Posts Tagged ‘Shepard Fairey’
It was only a matter of time, Supertouch's own SHEPARD FAIREY's iconic OBAMA campaign artwork finally made its way to SOUTH PARK last nite where the Big O received the typical Matt & Tre makeover on the season's latest episode. Watch it HERE...
BOSTON VANDALISM CHARGES STIR DEBATE ON ART’S PLACE
By Abby Goodnough, NYTimes
BOSTON — This may be the only place in America where Shepard Fairey, the street artist whose omnipresent portrait of Barack Obama has become a touchstone, is not fully feeling the love.
Mr. Fairey appeared in two municipal courts here this week to fight a cascade of vandalism charges accusing him of pasting his work on public and private property from the Back Bay to Roxbury. While this is not his first encounter with the police — Mr. Fairey has been arrested more than a dozen times for posting his art on whatever surface catches his eye — it appears to be his biggest legal tangle to date.
By Wednesday, Mr. Fairey, who lives in Los Angeles, had pleaded not guilty to one misdemeanor and 13 felony charges; his lawyer said the police were pursuing 19 more counts.
In a statement Tuesday, Mr. Fairey accused the police of “gratuitous piling on” and suggested he was being punished for advocating that public space “should be filled with more than just commercial advertising.” On the advice of his lawyer, Jeffrey Wiesner, he declined an interview request.
Mr. Fairey’s court appearances came a month after he was arrested on Feb. 6 as he arrived at the opening-night party for his retrospective at the Institute of Contemporary Art. His cab was approaching the museum when the police stopped it, handcuffed him and took him to jail overnight. Click HERE to continue reading…
A wise man once said "writing about art is like dancing about architecture," but in a world where oceans of self-aggrandizing "artspeak" usually says much about an author's ego and little to nothing about artwork itself, Supertouch's own resident legendary art writer CARLO McCORMICK is the exception to the rule. This month finds him penning an incredibly astute piece on SHEPARD FAIREY for ART IN AMERICA from the rarified perspective of a genuinely street-level art world insider more at home on the Bowery than in Chelsea. At a time when the slow-moving mainstream art world and its legion of stiff-jointed scribes are playing years of painful catch-up on the "street art" game, this is a must-read:
By Carlo McCormick | Art in America
In a thank-you note written by Barack Obama to street artist Shepard Fairey for the pictorial provocateur’s singular contribution to branding his campaign for the presidency, the then senator wrote: “The political messages involved in your work have encouraged Americans to believe that they can help change the status-quo. Your images have a profound effect on people, whether seen in a gallery or on a stop sign.”
High praise indeed from such a highly regarded public figure. But what it ultimately says—that there is a cultural equivalence between fine art shown in established venues and artistic expressions put up illegally on private or government property—represents a tacit sanction of street art from the leader of the free world that is a dramatic shift in the perceived role of art as a radical tool of social intervention.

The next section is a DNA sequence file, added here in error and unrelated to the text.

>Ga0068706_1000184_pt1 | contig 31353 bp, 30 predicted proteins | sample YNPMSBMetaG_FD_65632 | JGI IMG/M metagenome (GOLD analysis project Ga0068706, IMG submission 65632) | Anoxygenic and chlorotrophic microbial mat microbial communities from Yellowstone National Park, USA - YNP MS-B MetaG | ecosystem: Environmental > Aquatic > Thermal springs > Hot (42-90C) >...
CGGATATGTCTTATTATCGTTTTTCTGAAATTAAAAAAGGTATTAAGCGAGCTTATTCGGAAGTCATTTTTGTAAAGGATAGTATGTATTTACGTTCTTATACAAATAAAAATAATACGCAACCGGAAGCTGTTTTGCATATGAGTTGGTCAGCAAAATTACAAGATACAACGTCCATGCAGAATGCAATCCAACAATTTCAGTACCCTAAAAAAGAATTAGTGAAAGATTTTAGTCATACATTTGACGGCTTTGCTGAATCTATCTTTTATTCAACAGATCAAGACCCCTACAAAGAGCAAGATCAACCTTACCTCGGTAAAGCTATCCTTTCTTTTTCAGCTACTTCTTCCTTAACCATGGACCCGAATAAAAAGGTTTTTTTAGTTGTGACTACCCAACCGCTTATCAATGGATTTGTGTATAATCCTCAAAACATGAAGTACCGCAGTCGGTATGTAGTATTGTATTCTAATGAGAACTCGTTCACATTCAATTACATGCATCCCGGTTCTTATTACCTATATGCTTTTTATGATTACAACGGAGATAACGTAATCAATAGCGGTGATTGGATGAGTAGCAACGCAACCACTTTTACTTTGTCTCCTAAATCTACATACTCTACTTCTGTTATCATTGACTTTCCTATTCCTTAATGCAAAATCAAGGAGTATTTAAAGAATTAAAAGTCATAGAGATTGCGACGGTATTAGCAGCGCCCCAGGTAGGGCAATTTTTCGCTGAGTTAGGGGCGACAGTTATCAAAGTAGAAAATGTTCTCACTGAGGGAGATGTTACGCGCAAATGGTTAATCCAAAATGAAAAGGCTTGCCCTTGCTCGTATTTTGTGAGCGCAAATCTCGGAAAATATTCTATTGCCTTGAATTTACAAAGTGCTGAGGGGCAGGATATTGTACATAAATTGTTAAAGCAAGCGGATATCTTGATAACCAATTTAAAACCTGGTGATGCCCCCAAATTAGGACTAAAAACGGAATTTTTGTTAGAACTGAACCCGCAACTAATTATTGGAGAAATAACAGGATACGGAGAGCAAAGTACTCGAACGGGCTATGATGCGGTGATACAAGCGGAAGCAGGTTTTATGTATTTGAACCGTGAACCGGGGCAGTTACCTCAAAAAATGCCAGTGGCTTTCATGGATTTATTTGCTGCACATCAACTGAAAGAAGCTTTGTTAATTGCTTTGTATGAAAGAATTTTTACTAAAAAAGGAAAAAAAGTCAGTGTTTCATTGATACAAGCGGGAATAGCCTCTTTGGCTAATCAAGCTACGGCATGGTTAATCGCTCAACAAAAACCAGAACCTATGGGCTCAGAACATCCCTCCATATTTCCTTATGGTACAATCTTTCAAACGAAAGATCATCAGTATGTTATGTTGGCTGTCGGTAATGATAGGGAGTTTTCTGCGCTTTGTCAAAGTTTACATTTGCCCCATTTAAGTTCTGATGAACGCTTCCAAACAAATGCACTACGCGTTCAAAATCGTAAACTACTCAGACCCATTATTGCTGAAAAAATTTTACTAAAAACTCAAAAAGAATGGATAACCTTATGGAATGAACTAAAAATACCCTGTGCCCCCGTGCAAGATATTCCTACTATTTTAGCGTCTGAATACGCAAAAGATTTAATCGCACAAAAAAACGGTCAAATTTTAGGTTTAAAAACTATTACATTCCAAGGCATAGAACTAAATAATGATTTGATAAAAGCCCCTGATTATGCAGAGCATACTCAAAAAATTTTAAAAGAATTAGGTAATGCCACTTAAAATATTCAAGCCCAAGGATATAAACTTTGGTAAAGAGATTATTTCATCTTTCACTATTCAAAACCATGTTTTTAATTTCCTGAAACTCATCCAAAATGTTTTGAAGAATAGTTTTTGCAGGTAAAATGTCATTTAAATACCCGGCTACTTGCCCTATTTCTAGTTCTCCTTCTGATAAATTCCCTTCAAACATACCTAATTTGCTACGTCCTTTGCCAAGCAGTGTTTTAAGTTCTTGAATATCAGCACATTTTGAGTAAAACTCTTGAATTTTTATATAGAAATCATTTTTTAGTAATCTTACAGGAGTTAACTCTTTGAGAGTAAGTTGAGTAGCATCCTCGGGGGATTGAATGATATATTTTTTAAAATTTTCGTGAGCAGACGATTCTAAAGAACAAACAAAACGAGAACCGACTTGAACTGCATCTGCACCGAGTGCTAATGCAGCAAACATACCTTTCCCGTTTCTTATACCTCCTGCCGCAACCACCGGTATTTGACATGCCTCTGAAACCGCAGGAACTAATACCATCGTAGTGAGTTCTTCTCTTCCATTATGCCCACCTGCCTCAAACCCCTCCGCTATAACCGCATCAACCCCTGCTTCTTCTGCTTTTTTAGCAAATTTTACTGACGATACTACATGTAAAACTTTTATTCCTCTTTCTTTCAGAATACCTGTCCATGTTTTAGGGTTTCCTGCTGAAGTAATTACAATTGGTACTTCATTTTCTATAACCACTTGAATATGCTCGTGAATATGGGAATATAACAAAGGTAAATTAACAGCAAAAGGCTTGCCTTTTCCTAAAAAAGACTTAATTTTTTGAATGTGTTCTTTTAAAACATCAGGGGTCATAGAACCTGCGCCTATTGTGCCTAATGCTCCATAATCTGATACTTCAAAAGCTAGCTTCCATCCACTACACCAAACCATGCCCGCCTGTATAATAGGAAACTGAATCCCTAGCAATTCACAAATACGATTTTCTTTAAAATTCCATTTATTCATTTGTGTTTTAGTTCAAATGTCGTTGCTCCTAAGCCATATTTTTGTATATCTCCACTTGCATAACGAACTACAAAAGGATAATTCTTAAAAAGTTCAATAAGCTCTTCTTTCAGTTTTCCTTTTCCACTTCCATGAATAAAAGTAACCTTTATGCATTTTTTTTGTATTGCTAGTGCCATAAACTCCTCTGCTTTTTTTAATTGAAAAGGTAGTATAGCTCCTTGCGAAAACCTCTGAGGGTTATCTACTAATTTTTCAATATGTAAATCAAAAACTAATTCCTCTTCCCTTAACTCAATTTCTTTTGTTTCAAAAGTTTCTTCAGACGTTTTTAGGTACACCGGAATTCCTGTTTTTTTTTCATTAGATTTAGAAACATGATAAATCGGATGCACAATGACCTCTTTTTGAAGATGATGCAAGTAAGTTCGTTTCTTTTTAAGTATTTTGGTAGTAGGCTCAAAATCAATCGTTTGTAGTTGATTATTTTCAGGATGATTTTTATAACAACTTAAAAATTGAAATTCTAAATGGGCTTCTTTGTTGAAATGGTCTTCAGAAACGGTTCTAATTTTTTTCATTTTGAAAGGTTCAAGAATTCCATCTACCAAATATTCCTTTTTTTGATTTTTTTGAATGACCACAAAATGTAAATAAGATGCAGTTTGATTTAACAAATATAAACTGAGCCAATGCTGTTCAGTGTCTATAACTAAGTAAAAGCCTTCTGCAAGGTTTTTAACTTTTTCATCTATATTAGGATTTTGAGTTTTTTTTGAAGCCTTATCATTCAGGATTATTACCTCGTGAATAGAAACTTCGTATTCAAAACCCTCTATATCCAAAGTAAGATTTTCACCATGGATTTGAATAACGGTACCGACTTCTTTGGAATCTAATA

Emblazoned in our collective mind’s eye as a defining icon of optimism and change, Fairey’s Obama Hope poster, certainly one of his most endearing and personable images, is such a signature work that the original collage was recently acquired by the Smithsonian’s National Portrait Gallery, and related images graced the covers of Time and Esquire. It is, however, not a fleeting pop-culture sensation but simply the latest crossover hit in a long line of underground classics.
Fairey has made such an indelible mark on our visual landscape that it is difficult to avoid the platitudes we might otherwise eschew in the discourse of contemporary art. As he comes under greater scrutiny from the art establishment with a major retrospective of his work, now on view at Boston’s Institute of Contemporary Art, it is worth noting that his renown has grown organically from the streets and a global youth culture that the mainstream art world has only a vague grasp of. Click HERE to continue reading...
To officially launch the LIVESTRONG "Stages" benefit art show (full details below) powered by NIKE that will debut during LANCE ARMSTRONG's run in this year's TOUR DE FRANCE, an epic kickoff celebration was held on Saturday nite at Nike's MONTALBAN THEATER in the heart of Hollywood.Read More
Launching tonite at NIKE's MONTALBAN THEATER is news of the upcoming "Stages" art show that will debut in July at GALERIE EMMANUEL PERROTIN in Paris during LANCE ARMSTRONG's run in this year's TOUR DE FRANCE. An exhibition curated to reflect the personal art collecting tastes of Lance himself, the exhibition was developed by Nike to illustrate LIVESTRONG's expanded global outreach in the fight against cancer and as a means of engaging the creative community in the shared struggle. Launching on July 16th, the show will feature nearly thirty original artworks reflecting on some aspect of the cancer struggle by a diverse roster of emerging and established artists including ED RUSCHA, RAYMOND PETTIBON, KAWS, ROSSON CROW, JR, TARYN SIMON, CHRISTOPHER WOOL, JULES DE BALINCOURT, SHEPARD FAIREY, JOSE PARLA, AARON YOUNG, MARC NEWSON, KENNY SCHARF, OS GEMEOS, YOSHITOMO NARA, ERIC WHITE, and DZINE, to name just a few. To highlight the event, Lance will be riding a special series of "art bikes" in the Tour de France created in collaboration with TREK and designed by none other than modern art and design masters MARC NEWSON, TAKASHI MURAKAMI, and DAMIEN HIRST. To put a giant face on the campaign, SHEPARD FAIREY wrapped the side of the Montalban theater in his new artwork for Livestrong depicting Lance as the two-wheeled cancer fighting machine that he was born to be. Stay tuned for more "Stages" details coming from ST soon...